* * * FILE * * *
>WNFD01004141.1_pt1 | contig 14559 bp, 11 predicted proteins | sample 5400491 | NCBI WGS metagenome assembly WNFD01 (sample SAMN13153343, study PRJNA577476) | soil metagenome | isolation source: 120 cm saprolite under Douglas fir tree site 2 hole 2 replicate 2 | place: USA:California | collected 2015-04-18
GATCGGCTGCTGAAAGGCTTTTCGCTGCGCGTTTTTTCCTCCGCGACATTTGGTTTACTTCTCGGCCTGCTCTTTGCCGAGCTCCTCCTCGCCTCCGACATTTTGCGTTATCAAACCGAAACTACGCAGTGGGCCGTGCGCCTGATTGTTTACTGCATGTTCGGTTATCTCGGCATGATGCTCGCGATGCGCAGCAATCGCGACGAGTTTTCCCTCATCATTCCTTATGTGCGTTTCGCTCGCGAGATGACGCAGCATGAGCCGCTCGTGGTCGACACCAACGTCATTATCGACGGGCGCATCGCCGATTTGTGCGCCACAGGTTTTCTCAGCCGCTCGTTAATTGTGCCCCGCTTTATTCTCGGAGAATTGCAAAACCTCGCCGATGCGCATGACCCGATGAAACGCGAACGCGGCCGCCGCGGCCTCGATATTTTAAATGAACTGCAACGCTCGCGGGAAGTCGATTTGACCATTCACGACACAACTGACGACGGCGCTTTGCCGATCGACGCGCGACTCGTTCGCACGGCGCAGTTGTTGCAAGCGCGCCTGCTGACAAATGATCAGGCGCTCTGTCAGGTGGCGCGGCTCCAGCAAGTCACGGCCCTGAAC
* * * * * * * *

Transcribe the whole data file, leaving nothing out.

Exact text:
>WNFD01004141.1_pt1 | contig 14559 bp, 11 predicted proteins | sample 5400491 | NCBI WGS metagenome assembly WNFD01 (sample SAMN13153343, study PRJNA577476) | soil metagenome | isolation source: 120 cm saprolite under Douglas fir tree site 2 hole 2 replicate 2 | place: USA:California | collected 2015-04-18
GATCGGCTGCTGAAAGGCTTTTCGCTGCGCGTTTTTTCCTCCGCGACATTTGGTTTACTTCTCGGCCTGCTCTTTGCCGAGCTCCTCCTCGCCTCCGACATTTTGCGTTATCAAACCGAAACTACGCAGTGGGCCGTGCGCCTGATTGTTTACTGCATGTTCGGTTATCTCGGCATGATGCTCGCGATGCGCAGCAATCGCGACGAGTTTTCCCTCATCATTCCTTATGTGCGTTTCGCTCGCGAGATGACGCAGCATGAGCCGCTCGTGGTCGACACCAACGTCATTATCGACGGGCGCATCGCCGATTTGTGCGCCACAGGTTTTCTCAGCCGCTCGTTAATTGTGCCCCGCTTTATTCTCGGAGAATTGCAAAACCTCGCCGATGCGCATGACCCGATGAAACGCGAACGCGGCCGCCGCGGCCTCGATATTTTAAATGAACTGCAACGCTCGCGGGAAGTCGATTTGACCATTCACGACACAACTGACGACGGCGCTTTGCCGATCGACGCGCGACTCGTTCGCACGGCGCAGTTGTTGCAAGCGCGCCTGCTGACAAATGATCAGGCGCTCTGTCAGGTGGCGCGGCTCCAGCAAGTCACGGCCCTGAAC